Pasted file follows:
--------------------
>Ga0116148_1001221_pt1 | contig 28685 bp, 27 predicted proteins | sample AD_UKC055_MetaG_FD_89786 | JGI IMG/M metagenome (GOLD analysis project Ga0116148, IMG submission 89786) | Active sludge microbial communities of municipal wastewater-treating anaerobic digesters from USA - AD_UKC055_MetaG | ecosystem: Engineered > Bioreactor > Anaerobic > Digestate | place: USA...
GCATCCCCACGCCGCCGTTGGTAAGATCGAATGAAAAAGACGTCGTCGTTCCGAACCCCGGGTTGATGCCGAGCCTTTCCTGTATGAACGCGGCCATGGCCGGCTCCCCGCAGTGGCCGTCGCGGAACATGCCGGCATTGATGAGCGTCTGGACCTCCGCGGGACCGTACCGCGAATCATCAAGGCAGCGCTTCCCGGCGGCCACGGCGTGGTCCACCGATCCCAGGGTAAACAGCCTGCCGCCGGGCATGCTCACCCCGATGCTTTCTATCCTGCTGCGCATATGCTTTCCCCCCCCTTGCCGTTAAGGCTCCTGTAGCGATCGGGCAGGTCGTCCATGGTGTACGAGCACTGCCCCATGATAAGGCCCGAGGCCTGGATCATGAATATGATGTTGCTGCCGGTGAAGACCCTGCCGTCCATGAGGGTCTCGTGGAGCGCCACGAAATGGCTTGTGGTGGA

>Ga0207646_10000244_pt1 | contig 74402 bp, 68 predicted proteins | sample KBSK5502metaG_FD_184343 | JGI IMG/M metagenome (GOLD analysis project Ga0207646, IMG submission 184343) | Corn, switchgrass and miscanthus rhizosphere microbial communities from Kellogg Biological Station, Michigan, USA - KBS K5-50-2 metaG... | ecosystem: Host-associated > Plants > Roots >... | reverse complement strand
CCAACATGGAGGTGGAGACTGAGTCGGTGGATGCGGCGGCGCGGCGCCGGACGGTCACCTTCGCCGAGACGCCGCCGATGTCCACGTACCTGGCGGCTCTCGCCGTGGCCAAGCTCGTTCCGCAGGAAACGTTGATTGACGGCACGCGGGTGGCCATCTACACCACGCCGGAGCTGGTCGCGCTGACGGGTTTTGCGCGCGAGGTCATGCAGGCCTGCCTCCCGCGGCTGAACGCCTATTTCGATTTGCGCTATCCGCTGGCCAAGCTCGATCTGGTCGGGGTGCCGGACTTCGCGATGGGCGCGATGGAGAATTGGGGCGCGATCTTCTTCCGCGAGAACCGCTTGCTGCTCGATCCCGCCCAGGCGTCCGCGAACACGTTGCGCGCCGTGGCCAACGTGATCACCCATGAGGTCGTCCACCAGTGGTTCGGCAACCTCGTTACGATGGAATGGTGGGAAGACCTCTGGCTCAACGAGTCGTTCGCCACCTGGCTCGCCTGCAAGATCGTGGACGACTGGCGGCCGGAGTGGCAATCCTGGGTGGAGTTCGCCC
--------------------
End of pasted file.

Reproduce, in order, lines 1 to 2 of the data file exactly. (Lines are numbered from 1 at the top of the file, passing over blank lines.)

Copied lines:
>Ga0116148_1001221_pt1 | contig 28685 bp, 27 predicted proteins | sample AD_UKC055_MetaG_FD_89786 | JGI IMG/M metagenome (GOLD analysis project Ga0116148, IMG submission 89786) | Active sludge microbial communities of municipal wastewater-treating anaerobic digesters from USA - AD_UKC055_MetaG | ecosystem: Engineered > Bioreactor > Anaerobic > Digestate | place: USA...
GCATCCCCACGCCGCCGTTGGTAAGATCGAATGAAAAAGACGTCGTCGTTCCGAACCCCGGGTTGATGCCGAGCCTTTCCTGTATGAACGCGGCCATGGCCGGCTCCCCGCAGTGGCCGTCGCGGAACATGCCGGCATTGATGAGCGTCTGGACCTCCGCGGGACCGTACCGCGAATCATCAAGGCAGCGCTTCCCGGCGGCCACGGCGTGGTCCACCGATCCCAGGGTAAACAGCCTGCCGCCGGGCATGCTCACCCCGATGCTTTCTATCCTGCTGCGCATATGCTTTCCCCCCCCTTGCCGTTAAGGCTCCTGTAGCGATCGGGCAGGTCGTCCATGGTGTACGAGCACTGCCCCATGATAAGGCCCGAGGCCTGGATCATGAATATGATGTTGCTGCCGGTGAAGACCCTGCCGTCCATGAGGGTCTCGTGGAGCGCCACGAAATGGCTTGTGGTGGA